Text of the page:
Looking into the abyss – The Moraca River Canyon

The River Ride – Edging Along An Abyss
Beyond Podgorica the scenery took a sudden and dramatic turn. The train began to follow the serpentine course of the Moraca River. We were now entering one of the most spectacular stretches of railway in Europe. The half-frozen river grew smaller as the train slowly climbed higher. The surrounding landscape looked like the top of the earth had been scraped bare. It became increasingly rugged and barren. Villages were fewer and fewer. We were entering a no man’s land, the karst landscape where few had dared to venture before the railway was constructed. When the route was being planned, mapping teams were forced to go into this area on horseback. There was no other way to access the terrain. Not surprisingly, this area proved to be the most technically challenging to engineer. It is also one of the most spectacular.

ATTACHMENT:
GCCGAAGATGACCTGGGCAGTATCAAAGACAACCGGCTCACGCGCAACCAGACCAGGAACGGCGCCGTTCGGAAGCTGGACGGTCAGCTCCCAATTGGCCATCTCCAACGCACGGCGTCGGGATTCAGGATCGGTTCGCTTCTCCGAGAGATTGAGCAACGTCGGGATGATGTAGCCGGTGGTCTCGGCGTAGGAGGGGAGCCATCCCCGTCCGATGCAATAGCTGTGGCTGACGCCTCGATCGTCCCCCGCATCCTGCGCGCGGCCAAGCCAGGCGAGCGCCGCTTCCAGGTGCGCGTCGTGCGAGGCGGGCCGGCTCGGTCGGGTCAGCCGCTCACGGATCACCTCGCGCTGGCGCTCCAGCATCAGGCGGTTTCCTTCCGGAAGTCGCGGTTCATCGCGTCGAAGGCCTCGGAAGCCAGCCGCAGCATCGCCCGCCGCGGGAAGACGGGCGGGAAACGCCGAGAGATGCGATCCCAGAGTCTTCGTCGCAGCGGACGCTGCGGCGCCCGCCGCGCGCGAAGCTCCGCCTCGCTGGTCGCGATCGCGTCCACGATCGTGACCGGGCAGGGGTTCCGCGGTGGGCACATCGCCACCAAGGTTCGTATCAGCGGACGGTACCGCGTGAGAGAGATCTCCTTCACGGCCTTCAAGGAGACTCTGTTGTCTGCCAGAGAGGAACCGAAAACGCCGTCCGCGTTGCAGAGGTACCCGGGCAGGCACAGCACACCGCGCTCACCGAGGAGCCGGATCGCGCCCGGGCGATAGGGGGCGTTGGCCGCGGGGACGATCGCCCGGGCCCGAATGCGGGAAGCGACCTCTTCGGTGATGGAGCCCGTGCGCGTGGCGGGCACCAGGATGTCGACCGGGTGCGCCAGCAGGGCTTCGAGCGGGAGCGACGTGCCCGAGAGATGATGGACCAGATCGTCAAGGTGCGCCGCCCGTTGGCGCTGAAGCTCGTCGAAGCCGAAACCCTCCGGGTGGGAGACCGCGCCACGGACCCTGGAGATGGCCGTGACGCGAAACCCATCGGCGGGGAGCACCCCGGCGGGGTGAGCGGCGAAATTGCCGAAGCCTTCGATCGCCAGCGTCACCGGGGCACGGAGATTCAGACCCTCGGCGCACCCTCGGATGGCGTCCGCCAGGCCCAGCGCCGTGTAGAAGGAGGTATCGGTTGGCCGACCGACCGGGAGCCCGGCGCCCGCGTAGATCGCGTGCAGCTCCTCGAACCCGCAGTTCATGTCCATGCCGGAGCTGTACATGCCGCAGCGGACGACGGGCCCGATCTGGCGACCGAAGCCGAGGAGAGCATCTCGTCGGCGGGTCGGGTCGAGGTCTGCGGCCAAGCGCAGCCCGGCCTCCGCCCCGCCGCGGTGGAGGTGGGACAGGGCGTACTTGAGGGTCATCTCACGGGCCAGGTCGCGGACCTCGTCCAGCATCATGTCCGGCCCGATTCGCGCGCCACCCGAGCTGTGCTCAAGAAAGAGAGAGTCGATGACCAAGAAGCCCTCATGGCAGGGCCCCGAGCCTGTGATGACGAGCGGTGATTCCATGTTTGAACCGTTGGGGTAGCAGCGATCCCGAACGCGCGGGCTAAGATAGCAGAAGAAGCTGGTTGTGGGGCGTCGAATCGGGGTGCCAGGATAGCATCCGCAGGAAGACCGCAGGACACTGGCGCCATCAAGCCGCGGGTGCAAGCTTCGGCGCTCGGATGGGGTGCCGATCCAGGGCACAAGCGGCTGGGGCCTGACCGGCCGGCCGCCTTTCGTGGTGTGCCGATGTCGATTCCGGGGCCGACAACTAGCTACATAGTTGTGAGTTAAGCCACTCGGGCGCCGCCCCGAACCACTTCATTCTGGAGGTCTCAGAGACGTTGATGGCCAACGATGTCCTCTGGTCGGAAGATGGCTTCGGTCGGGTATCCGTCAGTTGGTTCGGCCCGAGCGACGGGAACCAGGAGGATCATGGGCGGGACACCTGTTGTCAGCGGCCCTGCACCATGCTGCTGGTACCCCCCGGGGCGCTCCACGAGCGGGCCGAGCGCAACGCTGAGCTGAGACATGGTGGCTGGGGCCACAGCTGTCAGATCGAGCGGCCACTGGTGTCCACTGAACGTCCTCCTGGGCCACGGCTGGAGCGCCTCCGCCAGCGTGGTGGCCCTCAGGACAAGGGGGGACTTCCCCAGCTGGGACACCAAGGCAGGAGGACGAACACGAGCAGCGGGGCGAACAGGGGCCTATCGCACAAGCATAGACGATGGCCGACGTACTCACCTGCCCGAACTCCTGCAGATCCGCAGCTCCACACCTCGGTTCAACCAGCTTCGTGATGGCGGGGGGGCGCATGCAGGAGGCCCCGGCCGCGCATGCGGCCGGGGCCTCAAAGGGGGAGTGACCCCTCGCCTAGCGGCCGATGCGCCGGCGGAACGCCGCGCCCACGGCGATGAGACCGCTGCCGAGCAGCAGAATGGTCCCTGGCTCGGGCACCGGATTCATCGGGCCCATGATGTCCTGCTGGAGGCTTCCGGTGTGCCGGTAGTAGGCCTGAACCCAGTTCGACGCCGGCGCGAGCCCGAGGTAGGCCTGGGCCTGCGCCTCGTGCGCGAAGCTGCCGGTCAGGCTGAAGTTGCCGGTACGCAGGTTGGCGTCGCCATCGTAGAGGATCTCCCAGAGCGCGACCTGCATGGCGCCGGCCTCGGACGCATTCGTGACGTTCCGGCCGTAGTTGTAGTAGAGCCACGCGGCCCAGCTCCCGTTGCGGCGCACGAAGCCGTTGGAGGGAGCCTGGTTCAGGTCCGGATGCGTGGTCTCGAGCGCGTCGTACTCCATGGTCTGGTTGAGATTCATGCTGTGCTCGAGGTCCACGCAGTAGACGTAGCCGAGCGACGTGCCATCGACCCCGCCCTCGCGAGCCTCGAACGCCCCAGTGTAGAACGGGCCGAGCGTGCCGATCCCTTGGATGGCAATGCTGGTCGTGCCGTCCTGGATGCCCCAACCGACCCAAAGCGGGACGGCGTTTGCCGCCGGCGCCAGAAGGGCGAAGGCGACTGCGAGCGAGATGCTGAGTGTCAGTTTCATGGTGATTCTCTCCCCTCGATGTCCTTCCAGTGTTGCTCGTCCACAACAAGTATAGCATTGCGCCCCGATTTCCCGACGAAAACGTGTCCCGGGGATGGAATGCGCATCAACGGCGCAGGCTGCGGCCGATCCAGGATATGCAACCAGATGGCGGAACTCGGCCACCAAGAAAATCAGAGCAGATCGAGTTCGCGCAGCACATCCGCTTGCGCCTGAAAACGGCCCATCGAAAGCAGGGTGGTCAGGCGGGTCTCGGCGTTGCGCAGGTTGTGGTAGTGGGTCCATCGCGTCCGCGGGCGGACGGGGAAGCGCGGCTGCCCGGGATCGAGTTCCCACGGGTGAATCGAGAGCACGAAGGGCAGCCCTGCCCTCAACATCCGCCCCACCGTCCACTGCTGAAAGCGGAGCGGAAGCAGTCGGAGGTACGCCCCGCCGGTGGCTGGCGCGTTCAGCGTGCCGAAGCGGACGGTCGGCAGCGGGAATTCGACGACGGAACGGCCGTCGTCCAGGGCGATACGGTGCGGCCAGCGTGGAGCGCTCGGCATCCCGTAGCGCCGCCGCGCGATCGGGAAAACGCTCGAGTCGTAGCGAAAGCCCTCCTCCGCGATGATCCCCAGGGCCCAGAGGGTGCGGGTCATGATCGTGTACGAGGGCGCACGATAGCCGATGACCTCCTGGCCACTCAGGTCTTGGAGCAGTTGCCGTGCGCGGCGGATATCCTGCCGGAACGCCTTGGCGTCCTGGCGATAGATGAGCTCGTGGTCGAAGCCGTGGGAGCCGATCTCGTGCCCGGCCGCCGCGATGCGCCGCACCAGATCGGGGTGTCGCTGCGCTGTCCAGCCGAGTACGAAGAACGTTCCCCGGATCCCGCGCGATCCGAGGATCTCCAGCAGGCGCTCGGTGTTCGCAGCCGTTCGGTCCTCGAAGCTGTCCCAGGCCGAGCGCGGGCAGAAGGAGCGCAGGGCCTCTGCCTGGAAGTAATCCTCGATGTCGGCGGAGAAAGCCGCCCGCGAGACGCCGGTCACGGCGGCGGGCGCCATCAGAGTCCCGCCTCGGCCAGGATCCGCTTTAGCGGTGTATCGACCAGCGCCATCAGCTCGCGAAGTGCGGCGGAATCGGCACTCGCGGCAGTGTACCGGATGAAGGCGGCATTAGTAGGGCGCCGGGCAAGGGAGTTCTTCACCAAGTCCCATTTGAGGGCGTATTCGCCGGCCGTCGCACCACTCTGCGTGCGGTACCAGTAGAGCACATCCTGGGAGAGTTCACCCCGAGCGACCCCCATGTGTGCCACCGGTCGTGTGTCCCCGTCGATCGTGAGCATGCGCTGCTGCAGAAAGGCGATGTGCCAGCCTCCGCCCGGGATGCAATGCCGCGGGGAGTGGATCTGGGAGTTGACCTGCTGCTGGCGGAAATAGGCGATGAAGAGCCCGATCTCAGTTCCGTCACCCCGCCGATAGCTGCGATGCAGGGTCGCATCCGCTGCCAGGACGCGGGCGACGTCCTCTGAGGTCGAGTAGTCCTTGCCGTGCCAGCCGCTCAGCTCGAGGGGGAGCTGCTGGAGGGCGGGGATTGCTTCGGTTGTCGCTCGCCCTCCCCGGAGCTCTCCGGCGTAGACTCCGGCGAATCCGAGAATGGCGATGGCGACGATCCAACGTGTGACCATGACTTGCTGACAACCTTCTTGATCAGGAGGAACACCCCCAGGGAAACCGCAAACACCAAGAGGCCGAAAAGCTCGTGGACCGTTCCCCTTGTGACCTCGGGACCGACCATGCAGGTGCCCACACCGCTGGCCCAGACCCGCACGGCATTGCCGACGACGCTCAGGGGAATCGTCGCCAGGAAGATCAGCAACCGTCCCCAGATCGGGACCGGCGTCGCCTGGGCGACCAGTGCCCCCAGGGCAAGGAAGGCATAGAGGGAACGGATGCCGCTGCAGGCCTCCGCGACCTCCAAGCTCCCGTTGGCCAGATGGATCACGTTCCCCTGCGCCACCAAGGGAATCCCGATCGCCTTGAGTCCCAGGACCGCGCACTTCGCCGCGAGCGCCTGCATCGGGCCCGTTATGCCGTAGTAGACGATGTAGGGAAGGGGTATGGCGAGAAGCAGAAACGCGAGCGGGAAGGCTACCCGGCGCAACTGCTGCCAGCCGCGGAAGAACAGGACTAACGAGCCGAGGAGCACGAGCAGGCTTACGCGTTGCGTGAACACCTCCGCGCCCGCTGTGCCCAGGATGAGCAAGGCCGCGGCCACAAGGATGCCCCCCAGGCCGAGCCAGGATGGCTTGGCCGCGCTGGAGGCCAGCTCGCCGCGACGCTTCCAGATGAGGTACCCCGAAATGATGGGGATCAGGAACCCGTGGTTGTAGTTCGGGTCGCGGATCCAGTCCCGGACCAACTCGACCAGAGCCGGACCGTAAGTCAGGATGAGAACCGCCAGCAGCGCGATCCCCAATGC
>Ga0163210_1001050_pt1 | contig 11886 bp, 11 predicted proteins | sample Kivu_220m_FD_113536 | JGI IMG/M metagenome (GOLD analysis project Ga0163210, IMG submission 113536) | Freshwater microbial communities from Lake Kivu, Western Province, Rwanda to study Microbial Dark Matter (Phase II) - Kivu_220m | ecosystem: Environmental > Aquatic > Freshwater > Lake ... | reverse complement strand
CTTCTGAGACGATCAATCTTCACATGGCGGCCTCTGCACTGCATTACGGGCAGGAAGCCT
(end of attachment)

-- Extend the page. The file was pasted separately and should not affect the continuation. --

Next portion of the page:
The semi-lunar landscape was austere in the extreme, with scrubby vegetation in the foreground and rugged mountains in the distance. Far below flowed the emerald ribbon of the Moraca River. The train slowly twisted and turned its way deeper into the landscape. A confrontation with the mountains looked imminent. It was about then that I caught a glimpse of the Mala Rijeka viaduct. The name means little river, but it took the highest railway bridge in Europe to get the Belgrade to Bar railway across an abyss that it had carved. I was able to snap a couple of photos of the viaduct from a distance by pressing my phone against the window. The 100,000 ton, four pillared viaduct stands almost 500 meters above the valley floor, a work of art as much as one of engineering.  Below the viaduct was a great chasm filled with rocky protrusions, geologic epochs that had sprouted eons ago. A natural cataclysm had been crossed.